What is brain freeze and why do we get it?

Published 8:39 am Wednesday, September 13, 2017

Question: What is a brain freeze?
Answer: Brain freeze is practically a rite of summer. It typically happens when the weather is very hot and you eat ice cream or gulp something ice cold too quickly. Brain freeze is also known as ice cream headache, cold stimulus headache, and sphenopalatine ganglioneuralgia (now that’s a mouthful!). Thankfully it’s short-term.
You’re enjoying an ice cream or frozen drink when suddenly a lightning bolt of severe pain shoots to the top of your head. Thirty seconds later the pain subsides and you’re back to eating, but a little more cautiously. You’ve just experienced the weird phenomena known as brain freeze. At the time you’ve probably wondered… Why does this happen? Is it dangerous?
No one knows for sure what causes it but here are a few possible explanations.
• One theory is that when severe cold hits the nerve on the roof of your mouth it causes referred pain. Referred pain is when the pain occurs in one place in the body but is felt elsewhere.
• Another theory is that very cold food temporarily constricts the capillaries and alters blood flow to your brain, causing localized pressure and a brief headache.
• A third theory is that cold-stimulus headaches are a defense mechanism to protect the brain from temperature fluctuations and keep it warm. Your brain is very delicate, and obviously vitally important, so your body will protect it at all costs.
Cures commonly involve warming the roof of the mouth. You can do this by holding your tongue against the roof of your mouth or open your mouth and press your thumb on the roof of your mouth (Note, this is not a good look in public!) Using a spoon instead of a straw can help. Drinking through a straw channels the cold liquid directly to the nerve that triggers pain. If you use a straw, aim it towards the front or side of your mouth, not directly onto your palate.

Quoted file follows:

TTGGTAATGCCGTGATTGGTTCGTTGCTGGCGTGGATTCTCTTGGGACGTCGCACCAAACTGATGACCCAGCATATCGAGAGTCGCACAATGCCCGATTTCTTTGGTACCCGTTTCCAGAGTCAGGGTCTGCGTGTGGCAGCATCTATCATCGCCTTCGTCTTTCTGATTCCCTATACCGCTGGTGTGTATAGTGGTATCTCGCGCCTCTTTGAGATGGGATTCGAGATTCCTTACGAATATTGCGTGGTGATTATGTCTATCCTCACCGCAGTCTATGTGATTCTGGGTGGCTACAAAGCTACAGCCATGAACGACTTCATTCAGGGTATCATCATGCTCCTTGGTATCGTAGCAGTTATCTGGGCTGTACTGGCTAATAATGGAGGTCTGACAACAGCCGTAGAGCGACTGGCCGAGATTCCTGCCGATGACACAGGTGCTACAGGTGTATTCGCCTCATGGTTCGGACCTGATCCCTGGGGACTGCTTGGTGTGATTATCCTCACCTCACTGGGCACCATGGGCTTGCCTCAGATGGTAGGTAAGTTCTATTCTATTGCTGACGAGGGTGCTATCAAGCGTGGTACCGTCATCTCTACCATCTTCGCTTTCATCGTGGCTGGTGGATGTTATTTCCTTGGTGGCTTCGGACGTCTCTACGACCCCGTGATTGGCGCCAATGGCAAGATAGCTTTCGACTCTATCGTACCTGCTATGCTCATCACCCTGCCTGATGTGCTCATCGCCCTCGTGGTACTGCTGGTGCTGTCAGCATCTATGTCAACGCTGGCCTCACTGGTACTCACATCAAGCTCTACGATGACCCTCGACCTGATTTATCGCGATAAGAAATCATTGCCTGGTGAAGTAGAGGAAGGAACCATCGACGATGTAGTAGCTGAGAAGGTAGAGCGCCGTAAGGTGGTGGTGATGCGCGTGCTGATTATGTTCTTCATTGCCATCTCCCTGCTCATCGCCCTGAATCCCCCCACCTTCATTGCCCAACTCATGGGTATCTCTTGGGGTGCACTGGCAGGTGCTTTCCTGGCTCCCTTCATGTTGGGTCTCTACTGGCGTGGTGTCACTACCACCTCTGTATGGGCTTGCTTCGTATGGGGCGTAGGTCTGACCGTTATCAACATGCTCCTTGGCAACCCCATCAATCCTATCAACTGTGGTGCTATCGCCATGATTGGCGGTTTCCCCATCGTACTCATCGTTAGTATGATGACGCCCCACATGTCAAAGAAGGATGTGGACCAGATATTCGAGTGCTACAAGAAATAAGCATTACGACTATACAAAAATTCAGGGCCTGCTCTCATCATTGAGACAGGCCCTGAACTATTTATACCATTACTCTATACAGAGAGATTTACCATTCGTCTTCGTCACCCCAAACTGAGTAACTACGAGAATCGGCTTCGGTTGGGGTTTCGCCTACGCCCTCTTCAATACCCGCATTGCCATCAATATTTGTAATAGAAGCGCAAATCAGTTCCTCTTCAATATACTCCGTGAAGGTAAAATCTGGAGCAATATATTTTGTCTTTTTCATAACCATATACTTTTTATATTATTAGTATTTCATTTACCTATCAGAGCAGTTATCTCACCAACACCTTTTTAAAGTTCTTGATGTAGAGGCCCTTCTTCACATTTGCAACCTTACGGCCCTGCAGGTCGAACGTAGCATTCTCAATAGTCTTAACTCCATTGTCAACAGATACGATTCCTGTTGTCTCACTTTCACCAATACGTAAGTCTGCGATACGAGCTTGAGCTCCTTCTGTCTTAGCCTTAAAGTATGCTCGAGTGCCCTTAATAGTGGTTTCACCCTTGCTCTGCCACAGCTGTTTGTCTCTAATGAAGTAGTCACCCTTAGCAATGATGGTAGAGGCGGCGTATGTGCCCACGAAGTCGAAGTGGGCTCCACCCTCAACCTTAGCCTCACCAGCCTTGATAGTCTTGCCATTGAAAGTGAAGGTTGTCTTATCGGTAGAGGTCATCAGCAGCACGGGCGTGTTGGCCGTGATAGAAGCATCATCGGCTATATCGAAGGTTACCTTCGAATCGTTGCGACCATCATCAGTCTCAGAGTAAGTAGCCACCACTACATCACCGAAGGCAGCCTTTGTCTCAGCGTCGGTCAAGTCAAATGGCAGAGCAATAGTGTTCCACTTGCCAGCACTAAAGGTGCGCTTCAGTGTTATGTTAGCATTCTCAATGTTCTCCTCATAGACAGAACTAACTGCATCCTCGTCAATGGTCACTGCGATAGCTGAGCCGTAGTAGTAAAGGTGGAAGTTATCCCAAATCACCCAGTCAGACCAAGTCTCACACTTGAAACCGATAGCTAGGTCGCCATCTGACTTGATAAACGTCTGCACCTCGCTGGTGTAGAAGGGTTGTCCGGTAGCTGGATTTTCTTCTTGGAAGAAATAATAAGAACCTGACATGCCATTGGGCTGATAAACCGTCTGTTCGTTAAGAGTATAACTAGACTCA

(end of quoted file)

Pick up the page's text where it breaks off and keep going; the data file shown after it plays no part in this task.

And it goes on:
Scientific studies support what you probably already know, that you can largely avoid brain freeze by eating frozen food s-l-o-w-l-y.
Here are some interesting facts you can use to impress your friends the next time they get a brain freeze.
• Around 30 percent of the population has never experienced a brain freeze.
• There are no pain receptors in the brain so the pain is not actually in your brain.
• The Slurpee, invented by 7-Eleven, the convenience store chain, is the worst food for causing brain freeze. They claim to have coined the term “brain freeze.”
• Dogs love ice cream but no one knows for sure if dogs get brain freeze — but from the reactions some pet owners have observed, it seems likely that they do.
Researchers hope that learning more about brain freeze might lead to a cure for migraine headaches. Migraines have always been difficult to study since the onset of a headache is unpredictable. But researchers can replicate a short-lived migraine in study participants at will by inducing brain freeze.
Any volunteers?
Vickie Clark is the Director of the Carter County UT Extension Office and also serves as the Family and Consumer Sciences Agent. If you have questions or need any information related to Family and Consumer Science contact her at the UT Extension Carter County, 824 East Elk Ave., Elizabethton, call 542-1818 or email at vclark@utk.edu.

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